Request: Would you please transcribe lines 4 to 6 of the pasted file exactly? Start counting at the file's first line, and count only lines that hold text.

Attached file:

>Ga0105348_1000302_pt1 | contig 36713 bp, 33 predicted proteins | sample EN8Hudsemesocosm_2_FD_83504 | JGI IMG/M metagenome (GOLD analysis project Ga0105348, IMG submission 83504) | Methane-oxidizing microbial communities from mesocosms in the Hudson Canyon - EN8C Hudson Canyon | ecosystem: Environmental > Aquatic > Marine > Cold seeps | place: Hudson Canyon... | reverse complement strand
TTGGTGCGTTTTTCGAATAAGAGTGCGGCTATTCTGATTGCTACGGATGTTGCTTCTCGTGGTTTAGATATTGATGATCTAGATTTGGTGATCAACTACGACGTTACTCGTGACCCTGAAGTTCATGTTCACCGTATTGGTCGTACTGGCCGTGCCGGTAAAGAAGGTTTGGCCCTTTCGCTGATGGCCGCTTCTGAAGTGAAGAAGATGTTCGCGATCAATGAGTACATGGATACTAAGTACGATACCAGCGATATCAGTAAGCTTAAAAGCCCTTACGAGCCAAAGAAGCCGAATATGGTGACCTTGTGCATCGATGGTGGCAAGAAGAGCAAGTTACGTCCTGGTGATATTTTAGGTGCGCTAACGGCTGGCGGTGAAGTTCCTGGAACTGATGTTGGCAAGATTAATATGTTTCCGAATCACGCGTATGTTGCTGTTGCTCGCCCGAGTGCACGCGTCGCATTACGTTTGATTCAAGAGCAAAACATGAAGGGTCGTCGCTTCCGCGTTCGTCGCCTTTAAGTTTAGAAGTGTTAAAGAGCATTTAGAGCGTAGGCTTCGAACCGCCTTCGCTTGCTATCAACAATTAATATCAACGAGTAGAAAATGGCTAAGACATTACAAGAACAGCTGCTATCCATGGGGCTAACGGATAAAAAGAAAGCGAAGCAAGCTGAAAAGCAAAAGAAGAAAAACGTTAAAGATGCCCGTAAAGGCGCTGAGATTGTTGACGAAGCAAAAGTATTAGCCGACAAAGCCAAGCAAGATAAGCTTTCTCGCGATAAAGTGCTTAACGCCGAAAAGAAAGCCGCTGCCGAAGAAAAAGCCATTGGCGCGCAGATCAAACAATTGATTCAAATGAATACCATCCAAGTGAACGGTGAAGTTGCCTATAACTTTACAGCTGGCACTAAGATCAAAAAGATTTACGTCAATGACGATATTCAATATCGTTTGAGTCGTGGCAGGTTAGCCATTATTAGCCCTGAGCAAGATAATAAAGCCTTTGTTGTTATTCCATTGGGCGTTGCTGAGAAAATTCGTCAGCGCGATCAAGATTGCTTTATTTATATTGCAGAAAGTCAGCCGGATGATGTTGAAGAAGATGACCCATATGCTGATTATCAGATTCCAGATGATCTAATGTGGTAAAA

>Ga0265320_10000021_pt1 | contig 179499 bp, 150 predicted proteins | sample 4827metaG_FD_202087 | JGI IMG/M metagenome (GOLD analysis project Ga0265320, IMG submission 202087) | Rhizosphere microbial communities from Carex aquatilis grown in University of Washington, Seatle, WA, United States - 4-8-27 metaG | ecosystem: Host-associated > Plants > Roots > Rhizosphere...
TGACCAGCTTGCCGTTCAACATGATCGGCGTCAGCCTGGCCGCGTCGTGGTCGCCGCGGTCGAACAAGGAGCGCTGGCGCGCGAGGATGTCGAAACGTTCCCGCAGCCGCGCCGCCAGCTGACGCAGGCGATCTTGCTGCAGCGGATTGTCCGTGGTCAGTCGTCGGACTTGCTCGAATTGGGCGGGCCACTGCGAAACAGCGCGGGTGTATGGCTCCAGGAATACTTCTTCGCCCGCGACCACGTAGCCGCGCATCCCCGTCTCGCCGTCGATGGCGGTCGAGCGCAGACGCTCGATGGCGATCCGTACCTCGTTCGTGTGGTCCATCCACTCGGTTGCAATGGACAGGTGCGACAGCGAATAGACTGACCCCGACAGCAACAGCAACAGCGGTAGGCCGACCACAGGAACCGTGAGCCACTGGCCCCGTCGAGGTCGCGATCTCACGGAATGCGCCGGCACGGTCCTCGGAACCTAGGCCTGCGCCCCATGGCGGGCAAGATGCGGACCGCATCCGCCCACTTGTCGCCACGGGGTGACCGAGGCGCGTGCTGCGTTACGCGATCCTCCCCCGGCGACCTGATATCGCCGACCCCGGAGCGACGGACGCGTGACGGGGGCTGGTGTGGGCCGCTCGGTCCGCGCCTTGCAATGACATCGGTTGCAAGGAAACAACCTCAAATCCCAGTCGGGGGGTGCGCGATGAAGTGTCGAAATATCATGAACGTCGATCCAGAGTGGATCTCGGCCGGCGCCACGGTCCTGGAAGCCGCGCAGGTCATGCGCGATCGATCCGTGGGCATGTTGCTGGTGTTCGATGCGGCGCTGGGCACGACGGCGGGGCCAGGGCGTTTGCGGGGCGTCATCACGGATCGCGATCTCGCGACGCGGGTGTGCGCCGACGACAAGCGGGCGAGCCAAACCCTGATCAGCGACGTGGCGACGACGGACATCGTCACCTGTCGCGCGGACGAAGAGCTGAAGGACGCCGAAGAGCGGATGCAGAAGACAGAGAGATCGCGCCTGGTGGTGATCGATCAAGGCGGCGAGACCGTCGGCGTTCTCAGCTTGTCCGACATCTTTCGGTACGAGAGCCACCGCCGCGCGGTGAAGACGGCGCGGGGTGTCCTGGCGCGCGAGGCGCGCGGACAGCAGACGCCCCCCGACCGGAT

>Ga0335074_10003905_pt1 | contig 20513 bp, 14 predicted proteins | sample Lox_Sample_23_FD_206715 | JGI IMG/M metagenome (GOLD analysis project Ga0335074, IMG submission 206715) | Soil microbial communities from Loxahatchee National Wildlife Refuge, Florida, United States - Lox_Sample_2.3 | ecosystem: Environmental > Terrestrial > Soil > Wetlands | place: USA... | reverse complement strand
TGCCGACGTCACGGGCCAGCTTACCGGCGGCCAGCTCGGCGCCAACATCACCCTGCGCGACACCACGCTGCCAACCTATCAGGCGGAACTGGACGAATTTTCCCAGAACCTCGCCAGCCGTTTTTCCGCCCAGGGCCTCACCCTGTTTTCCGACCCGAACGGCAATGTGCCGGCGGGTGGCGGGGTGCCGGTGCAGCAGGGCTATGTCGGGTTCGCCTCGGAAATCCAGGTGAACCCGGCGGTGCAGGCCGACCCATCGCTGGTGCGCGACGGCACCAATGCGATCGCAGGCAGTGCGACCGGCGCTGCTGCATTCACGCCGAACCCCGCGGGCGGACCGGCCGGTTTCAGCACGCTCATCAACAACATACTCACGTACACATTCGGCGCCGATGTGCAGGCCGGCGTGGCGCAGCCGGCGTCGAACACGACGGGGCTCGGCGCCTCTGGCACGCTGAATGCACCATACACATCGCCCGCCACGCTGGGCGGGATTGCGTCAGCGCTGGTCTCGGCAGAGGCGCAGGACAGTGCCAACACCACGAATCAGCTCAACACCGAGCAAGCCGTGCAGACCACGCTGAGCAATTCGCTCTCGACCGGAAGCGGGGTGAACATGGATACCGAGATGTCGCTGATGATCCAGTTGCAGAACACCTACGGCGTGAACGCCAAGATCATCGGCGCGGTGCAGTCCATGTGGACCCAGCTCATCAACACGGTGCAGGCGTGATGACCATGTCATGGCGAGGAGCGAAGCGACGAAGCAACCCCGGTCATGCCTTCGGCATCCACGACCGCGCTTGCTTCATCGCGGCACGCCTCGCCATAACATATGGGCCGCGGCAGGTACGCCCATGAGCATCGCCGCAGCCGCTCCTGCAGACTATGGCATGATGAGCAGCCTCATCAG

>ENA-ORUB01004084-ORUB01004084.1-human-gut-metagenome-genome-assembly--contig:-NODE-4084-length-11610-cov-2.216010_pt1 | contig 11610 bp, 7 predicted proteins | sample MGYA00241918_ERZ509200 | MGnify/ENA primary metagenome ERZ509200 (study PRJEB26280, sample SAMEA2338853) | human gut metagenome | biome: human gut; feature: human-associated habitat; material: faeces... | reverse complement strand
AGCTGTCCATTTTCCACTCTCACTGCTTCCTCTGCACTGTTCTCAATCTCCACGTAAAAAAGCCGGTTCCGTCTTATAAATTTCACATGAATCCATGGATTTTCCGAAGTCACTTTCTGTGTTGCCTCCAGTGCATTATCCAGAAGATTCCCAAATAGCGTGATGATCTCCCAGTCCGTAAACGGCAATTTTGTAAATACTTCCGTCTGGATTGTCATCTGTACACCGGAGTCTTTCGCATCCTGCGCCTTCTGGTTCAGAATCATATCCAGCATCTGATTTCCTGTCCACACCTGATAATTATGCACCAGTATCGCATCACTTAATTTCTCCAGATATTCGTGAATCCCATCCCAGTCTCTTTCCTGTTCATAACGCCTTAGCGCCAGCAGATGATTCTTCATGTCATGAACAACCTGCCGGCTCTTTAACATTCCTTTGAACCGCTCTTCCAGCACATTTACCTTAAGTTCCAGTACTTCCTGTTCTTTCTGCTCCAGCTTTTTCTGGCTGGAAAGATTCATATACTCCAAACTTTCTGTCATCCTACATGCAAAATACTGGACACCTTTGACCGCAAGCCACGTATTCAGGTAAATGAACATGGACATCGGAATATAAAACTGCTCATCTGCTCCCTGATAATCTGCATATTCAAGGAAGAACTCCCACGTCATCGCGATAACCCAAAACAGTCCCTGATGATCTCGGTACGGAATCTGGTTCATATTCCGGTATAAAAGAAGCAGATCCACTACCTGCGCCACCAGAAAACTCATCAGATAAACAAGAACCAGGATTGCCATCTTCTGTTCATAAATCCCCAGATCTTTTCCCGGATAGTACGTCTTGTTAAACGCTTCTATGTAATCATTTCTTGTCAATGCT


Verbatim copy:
TGACCAGCTTGCCGTTCAACATGATCGGCGTCAGCCTGGCCGCGTCGTGGTCGCCGCGGTCGAACAAGGAGCGCTGGCGCGCGAGGATGTCGAAACGTTCCCGCAGCCGCGCCGCCAGCTGACGCAGGCGATCTTGCTGCAGCGGATTGTCCGTGGTCAGTCGTCGGACTTGCTCGAATTGGGCGGGCCACTGCGAAACAGCGCGGGTGTATGGCTCCAGGAATACTTCTTCGCCCGCGACCACGTAGCCGCGCATCCCCGTCTCGCCGTCGATGGCGGTCGAGCGCAGACGCTCGATGGCGATCCGTACCTCGTTCGTGTGGTCCATCCACTCGGTTGCAATGGACAGGTGCGACAGCGAATAGACTGACCCCGACAGCAACAGCAACAGCGGTAGGCCGACCACAGGAACCGTGAGCCACTGGCCCCGTCGAGGTCGCGATCTCACGGAATGCGCCGGCACGGTCCTCGGAACCTAGGCCTGCGCCCCATGGCGGGCAAGATGCGGACCGCATCCGCCCACTTGTCGCCACGGGGTGACCGAGGCGCGTGCTGCGTTACGCGATCCTCCCCCGGCGACCTGATATCGCCGACCCCGGAGCGACGGACGCGTGACGGGGGCTGGTGTGGGCCGCTCGGTCCGCGCCTTGCAATGACATCGGTTGCAAGGAAACAACCTCAAATCCCAGTCGGGGGGTGCGCGATGAAGTGTCGAAATATCATGAACGTCGATCCAGAGTGGATCTCGGCCGGCGCCACGGTCCTGGAAGCCGCGCAGGTCATGCGCGATCGATCCGTGGGCATGTTGCTGGTGTTCGATGCGGCGCTGGGCACGACGGCGGGGCCAGGGCGTTTGCGGGGCGTCATCACGGATCGCGATCTCGCGACGCGGGTGTGCGCCGACGACAAGCGGGCGAGCCAAACCCTGATCAGCGACGTGGCGACGACGGACATCGTCACCTGTCGCGCGGACGAAGAGCTGAAGGACGCCGAAGAGCGGATGCAGAAGACAGAGAGATCGCGCCTGGTGGTGATCGATCAAGGCGGCGAGACCGTCGGCGTTCTCAGCTTGTCCGACATCTTTCGGTACGAGAGCCACCGCCGCGCGGTGAAGACGGCGCGGGGTGTCCTGGCGCGCGAGGCGCGCGGACAGCAGACGCCCCCCGACCGGAT

>Ga0335074_10003905_pt1 | contig 20513 bp, 14 predicted proteins | sample Lox_Sample_23_FD_206715 | JGI IMG/M metagenome (GOLD analysis project Ga0335074, IMG submission 206715) | Soil microbial communities from Loxahatchee National Wildlife Refuge, Florida, United States - Lox_Sample_2.3 | ecosystem: Environmental > Terrestrial > Soil > Wetlands | place: USA... | reverse complement strand
TGCCGACGTCACGGGCCAGCTTACCGGCGGCCAGCTCGGCGCCAACATCACCCTGCGCGACACCACGCTGCCAACCTATCAGGCGGAACTGGACGAATTTTCCCAGAACCTCGCCAGCCGTTTTTCCGCCCAGGGCCTCACCCTGTTTTCCGACCCGAACGGCAATGTGCCGGCGGGTGGCGGGGTGCCGGTGCAGCAGGGCTATGTCGGGTTCGCCTCGGAAATCCAGGTGAACCCGGCGGTGCAGGCCGACCCATCGCTGGTGCGCGACGGCACCAATGCGATCGCAGGCAGTGCGACCGGCGCTGCTGCATTCACGCCGAACCCCGCGGGCGGACCGGCCGGTTTCAGCACGCTCATCAACAACATACTCACGTACACATTCGGCGCCGATGTGCAGGCCGGCGTGGCGCAGCCGGCGTCGAACACGACGGGGCTCGGCGCCTCTGGCACGCTGAATGCACCATACACATCGCCCGCCACGCTGGGCGGGATTGCGTCAGCGCTGGTCTCGGCAGAGGCGCAGGACAGTGCCAACACCACGAATCAGCTCAACACCGAGCAAGCCGTGCAGACCACGCTGAGCAATTCGCTCTCGACCGGAAGCGGGGTGAACATGGATACCGAGATGTCGCTGATGATCCAGTTGCAGAACACCTACGGCGTGAACGCCAAGATCATCGGCGCGGTGCAGTCCATGTGGACCCAGCTCATCAACACGGTGCAGGCGTGATGACCATGTCATGGCGAGGAGCGAAGCGACGAAGCAACCCCGGTCATGCCTTCGGCATCCACGACCGCGCTTGCTTCATCGCGGCACGCCTCGCCATAACATATGGGCCGCGGCAGGTACGCCCATGAGCATCGCCGCAGCCGCTCCTGCAGACTATGGCATGATGAGCAGCCTCATCAG